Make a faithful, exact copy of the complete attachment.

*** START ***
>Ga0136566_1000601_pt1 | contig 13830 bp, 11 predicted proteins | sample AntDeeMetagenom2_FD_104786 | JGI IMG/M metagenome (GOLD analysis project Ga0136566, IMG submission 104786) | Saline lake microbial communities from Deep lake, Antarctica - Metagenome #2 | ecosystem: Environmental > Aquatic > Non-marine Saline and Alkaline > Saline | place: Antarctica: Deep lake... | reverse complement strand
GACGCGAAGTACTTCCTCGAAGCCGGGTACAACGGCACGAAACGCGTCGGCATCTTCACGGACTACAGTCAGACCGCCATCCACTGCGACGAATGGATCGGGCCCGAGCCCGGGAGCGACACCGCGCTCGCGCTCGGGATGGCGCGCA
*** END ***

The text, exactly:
>Ga0136566_1000601_pt1 | contig 13830 bp, 11 predicted proteins | sample AntDeeMetagenom2_FD_104786 | JGI IMG/M metagenome (GOLD analysis project Ga0136566, IMG submission 104786) | Saline lake microbial communities from Deep lake, Antarctica - Metagenome #2 | ecosystem: Environmental > Aquatic > Non-marine Saline and Alkaline > Saline | place: Antarctica: Deep lake... | reverse complement strand
GACGCGAAGTACTTCCTCGAAGCCGGGTACAACGGCACGAAACGCGTCGGCATCTTCACGGACTACAGTCAGACCGCCATCCACTGCGACGAATGGATCGGGCCCGAGCCCGGGAGCGACACCGCGCTCGCGCTCGGGATGGCGCGCA